Cof­fee packs a healthy punch

Modern Healthcare - - LATE NEWS -

Since Out­liers can’t leave the house with­out our “happy morn­ing drink”— as a large mug of steam­ing whole bean medium roast is known in our house—we were cheered to dis­cover that not only can cof­fee boost our mood, but it may also cut the risk of dy­ing from some com­mon causes. Re­searchers at the Na­tional In­sti­tutes of Health have dis­cov­ered that cof­fee drinkers have lower rates of dy­ing from dis­or­ders such as heart and res­pi­ra­tory dis­ease, stroke, di­a­betes, in­juries, ac­ci­dents and in­fec­tion. Only can­cer rates showed no cor­re­la­tion with cof­fee con­sump­tion.

The study, which was pub­lished in the New Eng­land Jour­nal of Medicine, tracked 402,260 healthy peo­ple be­tween the ages of 50 to 71 over a pe­riod of 13 years. When the re­searchers con­trolled for tobacco use, they found that men who drank at least two cups a day low­ered their risk of dy­ing from those causes by at least 10% com­pared with those who didn’t in­dulge, and women who drank the same amount had at least a 13% lower risk. Even a sin­gle cup a day low­ered the risk by 6% for men and 5% for women.

But you don’t need to make that espresso a dou­ble: Peo­ple who en­joyed both caf­feinated and un­leaded ver­sions showed the same boost in health. Now that’s a rea­son to put on an­other pot.

Sniff­ing out a hoax

Dex­ter Haight says he’s not a pot smoker, but he seems to know some­thing about in­spir­ing para­noia.

Haight ac­knowl­edged in e-mails re­cently that he was be­hind two hoax news re­leases that pur­ported to an­nounce a new crack­down against San Diego-area phar­ma­cies that dis­pense le­gal drugs in high vol­umes, ac­cord­ing to a post at the epony­mous web­site by me­dia ob­server Jim Rome­nesko and a YouTube video ap­par­ently posted by Haight’s Fed­eral Ac­count­abil­ity Coali­tion. Be­fore the hoax was re­vealed, the Los Angeles Times and an­other me­dia out­let had posted sto­ries based on the re­leases.

The fake news re­leases claimed that U.S. At­tor­ney Laura Duffy was threat­en­ing to ini­ti­ate as­set-for­fei­ture ac­tions against store­front phar­ma­cies in three sub­urbs, which were sup­pos­edly cho­sen be­cause of their high rates of phar­ma­ceu­ti­cal drug abuse and high prop­erty val­ues.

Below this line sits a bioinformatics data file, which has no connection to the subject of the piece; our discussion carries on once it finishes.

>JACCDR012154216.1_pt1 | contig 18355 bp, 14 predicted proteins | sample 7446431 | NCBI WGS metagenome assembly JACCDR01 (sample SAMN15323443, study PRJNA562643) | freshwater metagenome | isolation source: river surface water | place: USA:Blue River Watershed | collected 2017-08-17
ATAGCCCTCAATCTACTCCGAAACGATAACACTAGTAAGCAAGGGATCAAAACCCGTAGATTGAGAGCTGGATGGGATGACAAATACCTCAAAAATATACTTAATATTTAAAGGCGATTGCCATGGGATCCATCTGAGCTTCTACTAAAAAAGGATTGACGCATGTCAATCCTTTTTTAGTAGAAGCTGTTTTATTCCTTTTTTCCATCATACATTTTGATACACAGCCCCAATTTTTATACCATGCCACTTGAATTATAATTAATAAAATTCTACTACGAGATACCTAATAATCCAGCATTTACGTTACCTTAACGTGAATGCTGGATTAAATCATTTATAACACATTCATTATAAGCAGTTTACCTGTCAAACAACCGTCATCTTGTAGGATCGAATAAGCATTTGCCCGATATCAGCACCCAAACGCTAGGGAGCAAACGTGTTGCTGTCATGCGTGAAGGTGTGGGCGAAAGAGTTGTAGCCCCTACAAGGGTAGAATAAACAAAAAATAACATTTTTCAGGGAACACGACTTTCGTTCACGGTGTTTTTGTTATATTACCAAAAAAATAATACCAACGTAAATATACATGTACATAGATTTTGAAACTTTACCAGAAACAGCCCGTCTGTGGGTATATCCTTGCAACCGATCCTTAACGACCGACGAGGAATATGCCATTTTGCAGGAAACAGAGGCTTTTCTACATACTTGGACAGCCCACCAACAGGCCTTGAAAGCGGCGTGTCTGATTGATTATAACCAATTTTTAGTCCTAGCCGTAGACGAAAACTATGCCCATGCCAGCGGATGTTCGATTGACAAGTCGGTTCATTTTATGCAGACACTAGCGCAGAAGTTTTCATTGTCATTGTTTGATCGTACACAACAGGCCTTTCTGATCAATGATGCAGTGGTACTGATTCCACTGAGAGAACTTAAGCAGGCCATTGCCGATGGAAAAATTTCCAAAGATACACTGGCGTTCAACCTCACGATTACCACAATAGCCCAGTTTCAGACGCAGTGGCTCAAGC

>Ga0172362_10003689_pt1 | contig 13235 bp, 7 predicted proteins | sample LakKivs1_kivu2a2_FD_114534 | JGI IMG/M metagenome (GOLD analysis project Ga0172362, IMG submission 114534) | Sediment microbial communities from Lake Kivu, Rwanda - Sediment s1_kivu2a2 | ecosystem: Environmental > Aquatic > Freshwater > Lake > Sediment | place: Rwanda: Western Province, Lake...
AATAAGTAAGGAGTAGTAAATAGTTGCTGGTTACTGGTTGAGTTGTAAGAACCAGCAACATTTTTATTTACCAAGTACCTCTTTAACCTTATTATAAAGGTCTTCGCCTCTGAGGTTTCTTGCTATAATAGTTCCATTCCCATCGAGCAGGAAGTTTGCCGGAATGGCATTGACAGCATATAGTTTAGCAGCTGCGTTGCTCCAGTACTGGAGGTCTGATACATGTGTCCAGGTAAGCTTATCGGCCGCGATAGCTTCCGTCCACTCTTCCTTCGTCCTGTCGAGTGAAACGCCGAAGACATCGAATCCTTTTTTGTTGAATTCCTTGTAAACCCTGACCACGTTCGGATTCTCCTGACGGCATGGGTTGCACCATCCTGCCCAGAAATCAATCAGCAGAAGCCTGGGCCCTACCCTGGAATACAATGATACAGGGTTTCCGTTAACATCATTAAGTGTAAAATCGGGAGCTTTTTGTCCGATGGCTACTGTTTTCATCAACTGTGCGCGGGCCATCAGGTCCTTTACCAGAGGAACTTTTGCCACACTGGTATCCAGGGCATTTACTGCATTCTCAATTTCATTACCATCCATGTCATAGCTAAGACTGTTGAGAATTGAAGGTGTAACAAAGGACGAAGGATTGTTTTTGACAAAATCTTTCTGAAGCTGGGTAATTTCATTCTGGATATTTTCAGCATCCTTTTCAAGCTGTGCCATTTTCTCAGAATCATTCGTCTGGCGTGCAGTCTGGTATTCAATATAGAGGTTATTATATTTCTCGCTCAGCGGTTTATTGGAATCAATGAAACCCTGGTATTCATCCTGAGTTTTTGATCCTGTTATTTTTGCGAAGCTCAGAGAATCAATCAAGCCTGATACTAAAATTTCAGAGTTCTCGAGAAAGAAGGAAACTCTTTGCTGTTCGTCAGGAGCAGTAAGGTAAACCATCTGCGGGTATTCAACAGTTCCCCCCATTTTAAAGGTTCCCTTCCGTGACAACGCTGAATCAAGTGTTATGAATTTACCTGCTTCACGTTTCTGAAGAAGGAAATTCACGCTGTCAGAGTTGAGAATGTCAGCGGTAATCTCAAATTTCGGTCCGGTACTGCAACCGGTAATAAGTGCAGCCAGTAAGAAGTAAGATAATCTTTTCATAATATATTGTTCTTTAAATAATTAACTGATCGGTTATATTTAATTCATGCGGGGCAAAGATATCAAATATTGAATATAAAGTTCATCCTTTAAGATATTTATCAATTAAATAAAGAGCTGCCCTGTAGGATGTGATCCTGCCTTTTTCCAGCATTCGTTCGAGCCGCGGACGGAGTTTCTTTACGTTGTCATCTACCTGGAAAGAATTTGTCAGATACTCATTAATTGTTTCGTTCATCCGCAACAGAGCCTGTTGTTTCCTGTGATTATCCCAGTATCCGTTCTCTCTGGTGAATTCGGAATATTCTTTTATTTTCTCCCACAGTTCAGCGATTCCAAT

“These phar­ma­cies are not only about pro­vid­ing medicine to the sick. They are part of a per­va­sive for-profit in­dus­try that fa­cil­i­tates the dis­tri­bu­tion of drugs for il­le­git­i­mate use,” the hoax e-mail said.

In an e-mail pub­lished on Rome­nesko’s site and the YouTube video, Haight says the hoax came about in re­tal­i­a­tion for Duffy’s use of for­fei­ture pro­ceed­ings against le­gal med­i­cal marijuana dis­pen­saries, which have net­ted the of­fice nearly $30 mil­lion in seized as­sets de­spite as­sur- an­ces from the Obama ad­min­is­tra­tion that fed­eral pow­ers would not be used for that pur­pose when med­i­cal weed is le­gal un­der state law.

“Our found­ing fathers grew hemp for pa­pers and ropes. No­body was tak­ing their prop­erty,” Haight’s e-mail ad­mit­ting to the hoax says. “To­day, if some­one threw a pot seed into my yard, they’d come and take my house. It’s crim­i­nal.”

And if such a seed does end up in Haight’s yard, who do you sup­pose will have planted it?

Twit­ter’s lat­est trick: pre­dict­ing ill­ness

Any­one who fre­quents Twit­ter has surely en­coun­tered the dreaded over­sharer. We here at Out­liers think that what you ate for din­ner or how you’re feel­ing right now are top­ics best left to chats with your friends or just left un­said. But re­searchers at the Univer­sity of Rochester in New York have found a use for at least some of those TMI tweets: pre­dict­ing the spread of dis­ease, and maybe help­ing you avoid the flu al­to­gether.

Ac­cord­ing to a blog post on New Sci­en­tist’s web­site, re­searcher Adam Sadilek and his Univer­sity of Rochester col­leagues found that by us­ing data from Twit­ter, they can pre­dict when a per­son will come down with the flu up to eight hours be­fore he or she shows any symp­toms. Re­searchers were able to pre­dict with 90% ac­cu­racy when some­one was go­ing to fall ill by an­a­lyz­ing tweets tagged with lo­ca­tion data from 630,000 users in New York.

The study looked at 4.4 mil­lion tweets over the course of one month in 2010, us­ing a ma­chine-learn­ing al­go­rithm trained to weed out tweets from healthy peo­ple as op­posed to peo­ple ac­tu­ally show­ing flu-like symp­toms. Sadilek says he be­lieves this method­ol­ogy could lead to an app that would pre­dict an on­com­ing ill­ness and help users avoid dis­ease hot spots.

So add medicine to the top­ics Twit­ter has been cred­ited with be­ing able to make pre­dic­tions about, along with the box of­fice and stock mar­ket. Now if only it could pre­dict what lottery num­bers Out­liers should play ...


“I do 100 sit-ups in the morn­ing. I do my push-ups and then I do my sit-ups.” —U.S. Se­nate can­di­date from Wis­con­sin and for­mer HHS sec­re­tary Tommy Thomp­son, in the Mil­wau­kee Jour­nal Sen­tinel. Thomp­son, 70, who was vis­it­ing the news­pa­per’s ed­i­to­rial board, then pro­ceeded

to do 50 push-ups in one minute. Watch a video at


Feel­ing a bit un­der the weather? Twit­ter could have pre­dicted that!

Dr. Out­liers pre­scribes two cups to start ev­ery day.

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